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- Originating from the Saveh province of Iran, this variety of pomegranate tree produces an abundance of large, deep red fruit with very big juicy arils and soft seeds. The flavor is sweet and tart with a great balance of su...
Pomegranate Tree – Info and Care
Pomegranate trees bear fruits ripe for harvest in the Fall from a small winter deciduous tree. As a plant will lose its leaves in the Winter to go dormant, it’ss important not to irrigate while the plant is dormant as that water will not be used. Begin to water in the Spring as Pomegranates leaf out. Pomegranates produce beautiful red color flower blossoms in the Spring. Pomegranate flowers can drop if watered too frequently. Water deeply about once per week in the early Spring. Irrigation frequency depends on your soil type, wind speed, temperature, etc. The frequency of irrigation can be increased without risk of the flower blossoms falling once they become small fruits. Increase the frequency of irrigation as the weather warms in the late spring to summer.
Pomegranates are one of the only plants that have colorful leaves, flowers, and fruits in the landscape almost all year round. It has flowers in the Spring and holds it fruit from summer to fall. Pomegranates only go dormant for 3 months of the year. Pomegranates are drought tolerant and grow very well under the direct full sun all day long. Even in hot climates such as the Southern United States. They are great Mediterranean and tropical plant that only needs 6 hours of direct sunlight per day to produce flowers and fruits. Pomegranates trees can grow between 10 – 30 feet tall, but most homeowners prune to keep their plants relatively small.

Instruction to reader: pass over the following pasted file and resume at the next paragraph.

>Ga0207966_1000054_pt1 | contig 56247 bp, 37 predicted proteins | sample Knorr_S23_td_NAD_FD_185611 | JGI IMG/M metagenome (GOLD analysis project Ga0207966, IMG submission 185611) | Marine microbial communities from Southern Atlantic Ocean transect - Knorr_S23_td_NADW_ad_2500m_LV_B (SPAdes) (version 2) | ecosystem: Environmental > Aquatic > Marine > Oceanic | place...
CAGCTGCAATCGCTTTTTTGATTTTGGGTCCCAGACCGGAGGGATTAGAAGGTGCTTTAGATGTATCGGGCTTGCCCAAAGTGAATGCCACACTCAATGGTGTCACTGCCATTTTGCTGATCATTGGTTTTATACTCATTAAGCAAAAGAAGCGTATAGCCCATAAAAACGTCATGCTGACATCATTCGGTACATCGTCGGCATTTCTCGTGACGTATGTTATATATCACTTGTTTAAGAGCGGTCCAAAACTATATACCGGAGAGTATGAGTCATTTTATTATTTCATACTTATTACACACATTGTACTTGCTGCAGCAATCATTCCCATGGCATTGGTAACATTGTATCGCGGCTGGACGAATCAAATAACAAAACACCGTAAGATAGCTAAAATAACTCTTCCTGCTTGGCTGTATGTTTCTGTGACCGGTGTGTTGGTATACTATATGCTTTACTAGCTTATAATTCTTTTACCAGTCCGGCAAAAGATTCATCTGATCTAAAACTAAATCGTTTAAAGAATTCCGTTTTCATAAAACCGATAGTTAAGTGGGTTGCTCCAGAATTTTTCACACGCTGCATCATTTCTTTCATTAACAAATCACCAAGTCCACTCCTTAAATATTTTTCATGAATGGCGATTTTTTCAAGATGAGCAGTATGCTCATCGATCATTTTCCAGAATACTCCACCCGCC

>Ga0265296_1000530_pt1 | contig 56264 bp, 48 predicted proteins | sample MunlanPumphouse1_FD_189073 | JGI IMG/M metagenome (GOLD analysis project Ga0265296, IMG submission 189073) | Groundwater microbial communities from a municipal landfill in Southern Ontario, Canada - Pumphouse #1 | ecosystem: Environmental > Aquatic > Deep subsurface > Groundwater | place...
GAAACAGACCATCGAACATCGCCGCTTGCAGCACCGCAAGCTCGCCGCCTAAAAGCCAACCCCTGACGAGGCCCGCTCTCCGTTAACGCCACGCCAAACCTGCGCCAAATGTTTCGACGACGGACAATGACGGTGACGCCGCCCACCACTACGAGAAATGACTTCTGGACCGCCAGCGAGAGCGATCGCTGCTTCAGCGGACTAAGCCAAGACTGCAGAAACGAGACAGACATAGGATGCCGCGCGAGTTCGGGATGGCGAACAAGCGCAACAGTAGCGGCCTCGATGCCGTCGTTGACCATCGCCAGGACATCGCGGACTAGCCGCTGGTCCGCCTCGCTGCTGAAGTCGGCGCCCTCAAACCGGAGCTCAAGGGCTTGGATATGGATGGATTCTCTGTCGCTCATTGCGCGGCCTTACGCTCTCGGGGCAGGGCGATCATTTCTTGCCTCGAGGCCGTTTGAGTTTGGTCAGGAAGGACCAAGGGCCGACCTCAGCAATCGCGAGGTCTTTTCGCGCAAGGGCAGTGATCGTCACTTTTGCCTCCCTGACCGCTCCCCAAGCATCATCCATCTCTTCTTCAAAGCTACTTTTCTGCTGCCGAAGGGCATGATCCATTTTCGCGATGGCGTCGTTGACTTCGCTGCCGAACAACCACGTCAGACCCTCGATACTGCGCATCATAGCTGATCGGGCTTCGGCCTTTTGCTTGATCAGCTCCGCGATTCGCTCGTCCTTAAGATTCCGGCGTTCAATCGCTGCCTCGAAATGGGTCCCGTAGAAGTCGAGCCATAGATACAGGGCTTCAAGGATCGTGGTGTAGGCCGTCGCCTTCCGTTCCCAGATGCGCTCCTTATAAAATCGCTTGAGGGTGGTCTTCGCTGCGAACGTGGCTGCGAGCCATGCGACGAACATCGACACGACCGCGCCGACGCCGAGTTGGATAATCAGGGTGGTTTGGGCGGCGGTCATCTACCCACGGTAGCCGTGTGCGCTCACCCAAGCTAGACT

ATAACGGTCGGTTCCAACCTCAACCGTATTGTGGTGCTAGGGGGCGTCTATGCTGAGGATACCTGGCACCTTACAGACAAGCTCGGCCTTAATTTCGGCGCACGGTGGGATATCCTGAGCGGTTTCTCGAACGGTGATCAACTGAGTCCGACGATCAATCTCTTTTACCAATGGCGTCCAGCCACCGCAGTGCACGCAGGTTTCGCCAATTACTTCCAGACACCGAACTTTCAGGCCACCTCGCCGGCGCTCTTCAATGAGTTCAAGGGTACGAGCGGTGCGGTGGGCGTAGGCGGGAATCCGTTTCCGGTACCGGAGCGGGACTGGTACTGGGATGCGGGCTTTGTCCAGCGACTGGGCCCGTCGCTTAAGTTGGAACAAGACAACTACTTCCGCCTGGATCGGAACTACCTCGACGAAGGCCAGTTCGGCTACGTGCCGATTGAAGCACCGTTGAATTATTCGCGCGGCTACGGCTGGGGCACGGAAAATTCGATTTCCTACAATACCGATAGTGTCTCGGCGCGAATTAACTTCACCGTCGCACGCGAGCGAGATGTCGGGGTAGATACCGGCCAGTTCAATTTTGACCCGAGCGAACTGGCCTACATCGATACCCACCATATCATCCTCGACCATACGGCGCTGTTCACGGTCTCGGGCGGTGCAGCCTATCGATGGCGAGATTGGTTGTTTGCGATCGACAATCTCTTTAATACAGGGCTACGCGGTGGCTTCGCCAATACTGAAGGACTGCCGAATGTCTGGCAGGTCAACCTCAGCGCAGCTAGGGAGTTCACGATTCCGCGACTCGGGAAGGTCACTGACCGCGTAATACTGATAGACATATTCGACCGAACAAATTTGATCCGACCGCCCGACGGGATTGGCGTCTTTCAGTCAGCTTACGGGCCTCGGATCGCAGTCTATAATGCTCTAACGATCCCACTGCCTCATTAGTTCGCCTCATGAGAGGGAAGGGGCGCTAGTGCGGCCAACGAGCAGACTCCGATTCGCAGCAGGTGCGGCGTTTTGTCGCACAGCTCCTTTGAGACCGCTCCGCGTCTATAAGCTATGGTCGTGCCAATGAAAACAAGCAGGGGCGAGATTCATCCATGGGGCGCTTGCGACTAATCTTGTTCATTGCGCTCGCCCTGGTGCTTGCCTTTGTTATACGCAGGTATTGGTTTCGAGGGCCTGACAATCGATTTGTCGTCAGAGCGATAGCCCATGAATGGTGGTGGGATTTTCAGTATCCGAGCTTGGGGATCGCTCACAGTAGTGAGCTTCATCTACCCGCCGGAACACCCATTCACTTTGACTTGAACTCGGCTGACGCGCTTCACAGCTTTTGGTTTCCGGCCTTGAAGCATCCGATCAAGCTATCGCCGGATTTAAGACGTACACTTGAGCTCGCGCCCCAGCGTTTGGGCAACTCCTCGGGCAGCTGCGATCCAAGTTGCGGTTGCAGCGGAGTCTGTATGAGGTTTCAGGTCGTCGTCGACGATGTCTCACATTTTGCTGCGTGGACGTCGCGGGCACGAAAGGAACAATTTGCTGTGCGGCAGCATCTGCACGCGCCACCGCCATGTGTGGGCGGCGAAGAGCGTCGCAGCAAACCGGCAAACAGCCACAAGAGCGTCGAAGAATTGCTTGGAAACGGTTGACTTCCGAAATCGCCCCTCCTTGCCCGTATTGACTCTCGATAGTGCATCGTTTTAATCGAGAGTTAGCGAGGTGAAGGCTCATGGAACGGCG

Believed to be Native to the Middle East Persia. Pomegranate is also known as Anar. Today there are classic and new varieties from all around the world. The most popular Pomegranate variety in America is Wonderful Pomegranates. They grow as upright single or multi-trunk, drought tolerant, deciduous fruiting plants. Generally, Pomegranate trees produce large, round fruit that is generally 5 – 8 inch in diameter with smooth red skin. The Red pomegranates are the most well known. They have dark red, sweet and tart arils are juicy with a seed at the center. Harvest pomegranates in the Fall.
The Wonderful Pomegranate is the most popular red variety grown in California. Wonderful pomegranates are large deep red varieties with delicious sweet and tart arils. The fruit is juicy and very flavorful. Pomwonderful is a popular brand of Pomegranate juicy made from the wonderful variety of pomegranate. At Paradise Nursery we grow a world famous Persian pomegranate tree variety that originates from the city of Saveh in Iran. This variety can grow large and able to withstand cracking. The fruit arils are very juicy with sweet and slightly tart flavor. It is very delicious and has a soft seed in the center. In contrast, White Pomegranates tend to have light-off white color with a pink blush. The fruit is a light white to pinkish color and very sweet with no acidity. The seeds are very soft.